The Dutch Belted (Lakenvelder) breed of dairy cattle is, according to records, the only belted breed of cattle tracing back directly to the original belted or "canvassed" cattle which were described in Switzerland and Austria. These "Gurtenvieh" were evidently moved by Dutch nobility from the mountain farms of canton Appenzell and County of Tyrol Mountains during or soon after the feudal period. The Dutch were very protective of their belted cattle and would generally not part with them. The cattle were highly prized for their milking and fattening abilities. The breed began to flourish in the Netherlands around 1750. Now, the cow is too rare to become a popular type of beef.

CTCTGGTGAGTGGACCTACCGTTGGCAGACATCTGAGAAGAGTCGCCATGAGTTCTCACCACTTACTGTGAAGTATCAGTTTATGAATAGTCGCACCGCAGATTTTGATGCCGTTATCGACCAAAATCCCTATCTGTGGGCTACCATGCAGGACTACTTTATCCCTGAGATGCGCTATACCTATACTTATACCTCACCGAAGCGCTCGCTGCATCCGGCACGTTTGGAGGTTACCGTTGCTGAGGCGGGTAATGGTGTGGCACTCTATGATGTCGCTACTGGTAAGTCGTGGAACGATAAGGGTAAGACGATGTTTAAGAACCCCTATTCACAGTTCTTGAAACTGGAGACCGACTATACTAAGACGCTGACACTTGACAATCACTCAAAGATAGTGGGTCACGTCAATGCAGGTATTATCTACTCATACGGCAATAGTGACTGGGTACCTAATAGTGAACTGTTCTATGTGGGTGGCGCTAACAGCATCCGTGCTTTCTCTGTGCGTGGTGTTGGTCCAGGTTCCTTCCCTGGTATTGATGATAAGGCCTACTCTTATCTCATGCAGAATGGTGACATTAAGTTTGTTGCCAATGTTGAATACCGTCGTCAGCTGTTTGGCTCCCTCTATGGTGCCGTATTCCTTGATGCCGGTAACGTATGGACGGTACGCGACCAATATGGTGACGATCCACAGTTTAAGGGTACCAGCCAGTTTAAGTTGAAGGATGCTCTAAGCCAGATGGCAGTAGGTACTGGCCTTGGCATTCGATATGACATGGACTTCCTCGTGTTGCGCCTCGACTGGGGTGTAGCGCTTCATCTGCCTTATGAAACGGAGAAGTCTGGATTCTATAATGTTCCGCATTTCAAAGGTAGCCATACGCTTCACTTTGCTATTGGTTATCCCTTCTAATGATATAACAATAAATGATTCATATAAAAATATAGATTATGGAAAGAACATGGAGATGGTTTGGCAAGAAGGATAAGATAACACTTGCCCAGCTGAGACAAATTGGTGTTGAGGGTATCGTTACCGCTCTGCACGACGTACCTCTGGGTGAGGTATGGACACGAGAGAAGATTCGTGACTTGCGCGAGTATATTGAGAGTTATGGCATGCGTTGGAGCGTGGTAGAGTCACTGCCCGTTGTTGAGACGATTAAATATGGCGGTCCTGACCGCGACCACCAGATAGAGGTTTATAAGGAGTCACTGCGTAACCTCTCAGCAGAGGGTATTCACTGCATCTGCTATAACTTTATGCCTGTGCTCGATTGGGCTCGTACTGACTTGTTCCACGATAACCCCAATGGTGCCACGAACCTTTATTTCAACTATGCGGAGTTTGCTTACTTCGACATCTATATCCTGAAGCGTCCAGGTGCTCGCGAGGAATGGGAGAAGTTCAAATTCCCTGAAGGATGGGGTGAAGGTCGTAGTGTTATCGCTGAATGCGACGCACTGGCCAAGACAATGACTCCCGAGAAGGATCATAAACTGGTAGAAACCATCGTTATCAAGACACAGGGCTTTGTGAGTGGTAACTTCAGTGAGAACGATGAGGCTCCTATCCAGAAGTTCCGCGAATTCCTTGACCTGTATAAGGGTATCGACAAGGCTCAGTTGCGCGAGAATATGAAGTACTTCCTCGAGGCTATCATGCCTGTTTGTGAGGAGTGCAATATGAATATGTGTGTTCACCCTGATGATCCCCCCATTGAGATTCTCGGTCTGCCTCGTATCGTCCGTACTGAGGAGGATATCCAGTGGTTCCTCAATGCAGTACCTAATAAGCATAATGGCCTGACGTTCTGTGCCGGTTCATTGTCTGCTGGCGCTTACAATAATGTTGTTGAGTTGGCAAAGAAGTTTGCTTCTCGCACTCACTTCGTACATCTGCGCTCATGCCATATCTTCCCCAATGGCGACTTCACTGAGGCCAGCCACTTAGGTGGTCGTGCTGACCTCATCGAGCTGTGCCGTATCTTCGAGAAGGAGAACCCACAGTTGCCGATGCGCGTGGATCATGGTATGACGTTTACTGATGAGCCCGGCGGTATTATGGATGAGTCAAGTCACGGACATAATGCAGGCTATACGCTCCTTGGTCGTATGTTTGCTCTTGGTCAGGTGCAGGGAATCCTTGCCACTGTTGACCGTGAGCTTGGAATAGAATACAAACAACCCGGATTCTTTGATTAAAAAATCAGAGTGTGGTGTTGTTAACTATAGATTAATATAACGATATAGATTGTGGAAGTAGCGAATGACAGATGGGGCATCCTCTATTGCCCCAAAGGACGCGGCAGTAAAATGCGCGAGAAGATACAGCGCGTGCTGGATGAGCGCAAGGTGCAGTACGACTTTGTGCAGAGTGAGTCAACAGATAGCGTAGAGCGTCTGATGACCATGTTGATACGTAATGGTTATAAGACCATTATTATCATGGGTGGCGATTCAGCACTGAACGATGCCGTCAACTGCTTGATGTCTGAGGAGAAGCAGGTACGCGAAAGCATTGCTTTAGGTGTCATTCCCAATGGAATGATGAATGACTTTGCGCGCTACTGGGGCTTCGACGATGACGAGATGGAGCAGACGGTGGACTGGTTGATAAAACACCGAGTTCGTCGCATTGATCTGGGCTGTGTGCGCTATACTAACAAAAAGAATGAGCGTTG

Current races are more productive, but there are small scale initiatives to preserve the race.
Some Dutch belted cows produce over 9000 liters of milk per lactation.
There is also a rare breed of domestic poultry called Lakenvelder that has this same belted colouring with a solid black neck hackle and black tail but with a pure white body.
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